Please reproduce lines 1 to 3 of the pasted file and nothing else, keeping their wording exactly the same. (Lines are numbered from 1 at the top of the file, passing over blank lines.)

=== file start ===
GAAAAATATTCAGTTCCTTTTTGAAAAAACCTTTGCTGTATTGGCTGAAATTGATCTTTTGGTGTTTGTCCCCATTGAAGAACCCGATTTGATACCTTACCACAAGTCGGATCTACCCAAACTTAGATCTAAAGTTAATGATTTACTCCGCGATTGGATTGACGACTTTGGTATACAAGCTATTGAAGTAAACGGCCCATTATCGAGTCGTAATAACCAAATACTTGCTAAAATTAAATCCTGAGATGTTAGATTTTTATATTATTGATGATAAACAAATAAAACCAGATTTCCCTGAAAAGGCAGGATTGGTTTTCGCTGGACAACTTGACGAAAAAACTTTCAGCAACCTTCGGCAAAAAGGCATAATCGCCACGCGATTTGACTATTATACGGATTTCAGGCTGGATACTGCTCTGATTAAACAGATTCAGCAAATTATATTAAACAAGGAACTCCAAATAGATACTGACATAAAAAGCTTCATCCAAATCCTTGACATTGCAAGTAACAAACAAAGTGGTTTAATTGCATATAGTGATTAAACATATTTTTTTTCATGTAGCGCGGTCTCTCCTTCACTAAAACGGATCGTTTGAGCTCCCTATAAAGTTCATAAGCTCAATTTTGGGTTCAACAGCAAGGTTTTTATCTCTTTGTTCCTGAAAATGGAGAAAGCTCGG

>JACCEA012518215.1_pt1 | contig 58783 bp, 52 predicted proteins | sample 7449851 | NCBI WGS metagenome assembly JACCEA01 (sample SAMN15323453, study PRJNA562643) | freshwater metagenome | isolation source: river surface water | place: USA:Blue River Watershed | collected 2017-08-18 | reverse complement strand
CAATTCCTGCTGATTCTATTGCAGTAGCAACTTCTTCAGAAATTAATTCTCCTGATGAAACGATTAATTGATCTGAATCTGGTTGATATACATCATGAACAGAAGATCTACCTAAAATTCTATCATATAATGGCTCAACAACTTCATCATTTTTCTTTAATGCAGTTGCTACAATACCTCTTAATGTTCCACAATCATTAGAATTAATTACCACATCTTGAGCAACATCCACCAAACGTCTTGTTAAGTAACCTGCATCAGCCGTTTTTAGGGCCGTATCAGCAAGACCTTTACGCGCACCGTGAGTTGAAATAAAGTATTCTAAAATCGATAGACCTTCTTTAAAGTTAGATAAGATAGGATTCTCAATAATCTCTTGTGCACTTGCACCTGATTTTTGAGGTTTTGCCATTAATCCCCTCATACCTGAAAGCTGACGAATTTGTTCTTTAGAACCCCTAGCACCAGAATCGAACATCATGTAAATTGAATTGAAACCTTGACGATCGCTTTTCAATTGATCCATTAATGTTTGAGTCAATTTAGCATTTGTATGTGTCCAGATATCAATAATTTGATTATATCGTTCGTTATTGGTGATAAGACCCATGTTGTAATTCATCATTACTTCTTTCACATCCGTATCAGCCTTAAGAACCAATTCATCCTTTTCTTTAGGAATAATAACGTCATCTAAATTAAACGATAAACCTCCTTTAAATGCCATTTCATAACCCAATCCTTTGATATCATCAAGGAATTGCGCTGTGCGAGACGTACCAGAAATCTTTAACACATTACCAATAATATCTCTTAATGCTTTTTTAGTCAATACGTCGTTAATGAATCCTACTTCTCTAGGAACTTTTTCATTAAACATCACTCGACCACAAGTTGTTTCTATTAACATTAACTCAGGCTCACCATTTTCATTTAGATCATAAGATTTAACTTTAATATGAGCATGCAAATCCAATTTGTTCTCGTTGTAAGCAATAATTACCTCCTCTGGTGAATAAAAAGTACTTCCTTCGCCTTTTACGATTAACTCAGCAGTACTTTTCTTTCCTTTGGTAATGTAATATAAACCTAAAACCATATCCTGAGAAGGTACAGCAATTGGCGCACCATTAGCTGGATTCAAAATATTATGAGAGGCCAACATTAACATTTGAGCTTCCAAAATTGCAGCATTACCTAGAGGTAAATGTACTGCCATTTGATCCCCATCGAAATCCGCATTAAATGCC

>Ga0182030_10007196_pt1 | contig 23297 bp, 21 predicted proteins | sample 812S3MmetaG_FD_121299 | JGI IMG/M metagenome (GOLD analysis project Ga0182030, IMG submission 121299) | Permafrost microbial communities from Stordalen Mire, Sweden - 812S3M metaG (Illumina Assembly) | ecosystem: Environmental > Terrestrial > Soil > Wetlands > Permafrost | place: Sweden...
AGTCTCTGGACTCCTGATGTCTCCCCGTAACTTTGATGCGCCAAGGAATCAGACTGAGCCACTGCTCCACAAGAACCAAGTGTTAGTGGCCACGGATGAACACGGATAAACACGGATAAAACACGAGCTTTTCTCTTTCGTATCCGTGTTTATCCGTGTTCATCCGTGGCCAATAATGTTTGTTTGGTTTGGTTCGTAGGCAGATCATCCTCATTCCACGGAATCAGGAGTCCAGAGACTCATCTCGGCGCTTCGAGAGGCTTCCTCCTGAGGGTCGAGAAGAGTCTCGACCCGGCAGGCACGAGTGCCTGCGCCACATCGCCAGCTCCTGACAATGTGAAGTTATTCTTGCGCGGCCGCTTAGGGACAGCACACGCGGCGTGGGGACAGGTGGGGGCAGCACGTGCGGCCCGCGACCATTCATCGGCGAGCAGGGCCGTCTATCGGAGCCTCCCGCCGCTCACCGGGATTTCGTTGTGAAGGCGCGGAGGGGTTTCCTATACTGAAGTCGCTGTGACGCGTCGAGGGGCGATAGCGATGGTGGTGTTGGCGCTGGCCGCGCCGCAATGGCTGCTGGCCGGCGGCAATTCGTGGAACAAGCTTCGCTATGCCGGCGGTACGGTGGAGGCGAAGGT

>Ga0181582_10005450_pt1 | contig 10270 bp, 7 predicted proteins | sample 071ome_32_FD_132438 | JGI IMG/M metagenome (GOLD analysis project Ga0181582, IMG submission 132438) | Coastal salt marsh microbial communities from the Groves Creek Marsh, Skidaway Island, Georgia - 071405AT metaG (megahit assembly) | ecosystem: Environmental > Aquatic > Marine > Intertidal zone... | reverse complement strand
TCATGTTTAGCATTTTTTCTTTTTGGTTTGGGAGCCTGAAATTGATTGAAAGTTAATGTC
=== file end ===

GAAAAATATTCAGTTCCTTTTTGAAAAAACCTTTGCTGTATTGGCTGAAATTGATCTTTTGGTGTTTGTCCCCATTGAAGAACCCGATTTGATACCTTACCACAAGTCGGATCTACCCAAACTTAGATCTAAAGTTAATGATTTACTCCGCGATTGGATTGACGACTTTGGTATACAAGCTATTGAAGTAAACGGCCCATTATCGAGTCGTAATAACCAAATACTTGCTAAAATTAAATCCTGAGATGTTAGATTTTTATATTATTGATGATAAACAAATAAAACCAGATTTCCCTGAAAAGGCAGGATTGGTTTTCGCTGGACAACTTGACGAAAAAACTTTCAGCAACCTTCGGCAAAAAGGCATAATCGCCACGCGATTTGACTATTATACGGATTTCAGGCTGGATACTGCTCTGATTAAACAGATTCAGCAAATTATATTAAACAAGGAACTCCAAATAGATACTGACATAAAAAGCTTCATCCAAATCCTTGACATTGCAAGTAACAAACAAAGTGGTTTAATTGCATATAGTGATTAAACATATTTTTTTTCATGTAGCGCGGTCTCTCCTTCACTAAAACGGATCGTTTGAGCTCCCTATAAAGTTCATAAGCTCAATTTTGGGTTCAACAGCAAGGTTTTTATCTCTTTGTTCCTGAAAATGGAGAAAGCTCGG

>JACCEA012518215.1_pt1 | contig 58783 bp, 52 predicted proteins | sample 7449851 | NCBI WGS metagenome assembly JACCEA01 (sample SAMN15323453, study PRJNA562643) | freshwater metagenome | isolation source: river surface water | place: USA:Blue River Watershed | collected 2017-08-18 | reverse complement strand
CAATTCCTGCTGATTCTATTGCAGTAGCAACTTCTTCAGAAATTAATTCTCCTGATGAAACGATTAATTGATCTGAATCTGGTTGATATACATCATGAACAGAAGATCTACCTAAAATTCTATCATATAATGGCTCAACAACTTCATCATTTTTCTTTAATGCAGTTGCTACAATACCTCTTAATGTTCCACAATCATTAGAATTAATTACCACATCTTGAGCAACATCCACCAAACGTCTTGTTAAGTAACCTGCATCAGCCGTTTTTAGGGCCGTATCAGCAAGACCTTTACGCGCACCGTGAGTTGAAATAAAGTATTCTAAAATCGATAGACCTTCTTTAAAGTTAGATAAGATAGGATTCTCAATAATCTCTTGTGCACTTGCACCTGATTTTTGAGGTTTTGCCATTAATCCCCTCATACCTGAAAGCTGACGAATTTGTTCTTTAGAACCCCTAGCACCAGAATCGAACATCATGTAAATTGAATTGAAACCTTGACGATCGCTTTTCAATTGATCCATTAATGTTTGAGTCAATTTAGCATTTGTATGTGTCCAGATATCAATAATTTGATTATATCGTTCGTTATTGGTGATAAGACCCATGTTGTAATTCATCATTACTTCTTTCACATCCGTATCAGCCTTAAGAACCAATTCATCCTTTTCTTTAGGAATAATAACGTCATCTAAATTAAACGATAAACCTCCTTTAAATGCCATTTCATAACCCAATCCTTTGATATCATCAAGGAATTGCGCTGTGCGAGACGTACCAGAAATCTTTAACACATTACCAATAATATCTCTTAATGCTTTTTTAGTCAATACGTCGTTAATGAATCCTACTTCTCTAGGAACTTTTTCATTAAACATCACTCGACCACAAGTTGTTTCTATTAACATTAACTCAGGCTCACCATTTTCATTTAGATCATAAGATTTAACTTTAATATGAGCATGCAAATCCAATTTGTTCTCGTTGTAAGCAATAATTACCTCCTCTGGTGAATAAAAAGTACTTCCTTCGCCTTTTACGATTAACTCAGCAGTACTTTTCTTTCCTTTGGTAATGTAATATAAACCTAAAACCATATCCTGAGAAGGTACAGCAATTGGCGCACCATTAGCTGGATTCAAAATATTATGAGAGGCCAACATTAACATTTGAGCTTCCAAAATTGCAGCATTACCTAGAGGTAAATGTACTGCCATTTGATCCCCATCGAAATCCGCATTAAATGCC